A disclaimer is a statement that tries to deny legal responsibility. When a retailer sells something “as is” or warns that “results may vary” when you use a product, they’re issuing a disclaimer. Manufacturers and retailers sometimes try and use disclaimers to defend themselves against defective product lawsuits. While these arguments are generally ineffective, it’s important to understand how disclaimers can impact your product liability claim. 

An Overview of Virginia Product Liability 

In Virginia, manufacturers, distributors, and retailers must offer products that are reasonably safe when used for foreseeable purposes. For example, a chair is meant for sitting, but people also often stand on chairs and use them in other unintended ways. Even though chairs are technically only designed for sitting, manufacturers have a responsibility to consider how people might use their product and then make it as safe as possible.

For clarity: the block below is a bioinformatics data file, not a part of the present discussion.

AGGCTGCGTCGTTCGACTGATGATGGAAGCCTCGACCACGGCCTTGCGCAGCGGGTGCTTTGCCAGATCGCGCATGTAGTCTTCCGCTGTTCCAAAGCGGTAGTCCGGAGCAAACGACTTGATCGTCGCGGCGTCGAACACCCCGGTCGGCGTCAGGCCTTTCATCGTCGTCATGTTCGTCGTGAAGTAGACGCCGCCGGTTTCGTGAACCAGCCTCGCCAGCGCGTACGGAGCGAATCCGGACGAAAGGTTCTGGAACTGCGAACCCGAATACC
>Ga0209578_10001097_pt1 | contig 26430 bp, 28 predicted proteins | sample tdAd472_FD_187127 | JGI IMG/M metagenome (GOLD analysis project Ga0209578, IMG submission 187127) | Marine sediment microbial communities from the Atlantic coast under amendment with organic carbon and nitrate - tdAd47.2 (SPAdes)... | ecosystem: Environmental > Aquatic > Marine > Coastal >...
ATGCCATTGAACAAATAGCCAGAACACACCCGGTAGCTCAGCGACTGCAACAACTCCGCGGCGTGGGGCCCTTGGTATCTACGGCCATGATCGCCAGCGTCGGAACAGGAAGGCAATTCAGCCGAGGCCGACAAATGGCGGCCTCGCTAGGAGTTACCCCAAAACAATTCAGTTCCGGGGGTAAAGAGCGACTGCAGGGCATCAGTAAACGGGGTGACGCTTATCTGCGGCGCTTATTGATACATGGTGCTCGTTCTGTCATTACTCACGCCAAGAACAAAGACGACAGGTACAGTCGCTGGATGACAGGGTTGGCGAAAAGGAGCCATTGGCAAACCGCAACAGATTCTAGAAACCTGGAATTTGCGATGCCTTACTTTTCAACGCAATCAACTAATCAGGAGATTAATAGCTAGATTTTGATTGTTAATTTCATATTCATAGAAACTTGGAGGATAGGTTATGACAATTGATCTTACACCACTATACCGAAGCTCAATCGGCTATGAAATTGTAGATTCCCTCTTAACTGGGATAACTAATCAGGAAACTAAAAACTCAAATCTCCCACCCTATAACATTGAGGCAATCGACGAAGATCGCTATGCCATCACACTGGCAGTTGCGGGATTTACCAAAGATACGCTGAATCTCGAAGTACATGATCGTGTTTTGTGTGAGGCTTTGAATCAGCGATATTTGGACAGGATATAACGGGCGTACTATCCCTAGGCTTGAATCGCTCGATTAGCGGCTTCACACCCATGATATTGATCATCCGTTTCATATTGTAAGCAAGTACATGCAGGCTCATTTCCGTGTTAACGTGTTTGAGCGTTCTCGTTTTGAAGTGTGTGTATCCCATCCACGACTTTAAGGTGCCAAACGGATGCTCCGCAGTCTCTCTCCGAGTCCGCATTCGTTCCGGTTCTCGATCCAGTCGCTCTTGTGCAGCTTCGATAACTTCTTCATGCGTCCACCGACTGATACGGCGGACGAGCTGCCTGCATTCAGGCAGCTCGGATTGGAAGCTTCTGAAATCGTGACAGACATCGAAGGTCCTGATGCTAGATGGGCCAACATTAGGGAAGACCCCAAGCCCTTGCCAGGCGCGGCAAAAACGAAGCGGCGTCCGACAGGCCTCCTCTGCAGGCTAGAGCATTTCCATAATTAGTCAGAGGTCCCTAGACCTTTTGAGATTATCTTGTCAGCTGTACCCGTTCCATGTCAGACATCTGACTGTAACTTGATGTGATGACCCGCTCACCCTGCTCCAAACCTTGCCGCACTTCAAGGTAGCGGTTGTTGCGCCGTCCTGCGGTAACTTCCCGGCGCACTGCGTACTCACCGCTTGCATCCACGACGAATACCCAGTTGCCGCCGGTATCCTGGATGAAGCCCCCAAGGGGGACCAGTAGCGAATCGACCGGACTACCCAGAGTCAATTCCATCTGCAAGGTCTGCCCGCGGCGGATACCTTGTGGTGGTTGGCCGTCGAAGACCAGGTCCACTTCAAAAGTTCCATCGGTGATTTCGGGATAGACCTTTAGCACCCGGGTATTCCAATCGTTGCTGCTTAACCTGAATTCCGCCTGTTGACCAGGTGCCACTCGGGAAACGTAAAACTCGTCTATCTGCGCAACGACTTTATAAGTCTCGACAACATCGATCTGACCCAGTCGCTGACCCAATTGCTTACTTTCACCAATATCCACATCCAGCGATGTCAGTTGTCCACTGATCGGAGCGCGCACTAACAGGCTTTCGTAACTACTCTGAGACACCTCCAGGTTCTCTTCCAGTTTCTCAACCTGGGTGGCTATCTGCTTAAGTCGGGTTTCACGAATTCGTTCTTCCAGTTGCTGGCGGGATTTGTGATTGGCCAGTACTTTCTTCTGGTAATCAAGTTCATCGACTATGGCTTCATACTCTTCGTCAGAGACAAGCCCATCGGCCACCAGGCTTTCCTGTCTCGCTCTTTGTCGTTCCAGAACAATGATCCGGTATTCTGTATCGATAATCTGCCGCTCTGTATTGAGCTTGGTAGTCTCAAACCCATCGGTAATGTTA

However, although manufacturers need to make their products safe for typical use, they’re not responsible for making them 100% fool-proof. If someone straps a bunch of helium balloons to a chair, flies around the neighborhood, and gets hurt, that is not necessarily the type of use that any reasonable manufacturer could have predicted for a chair.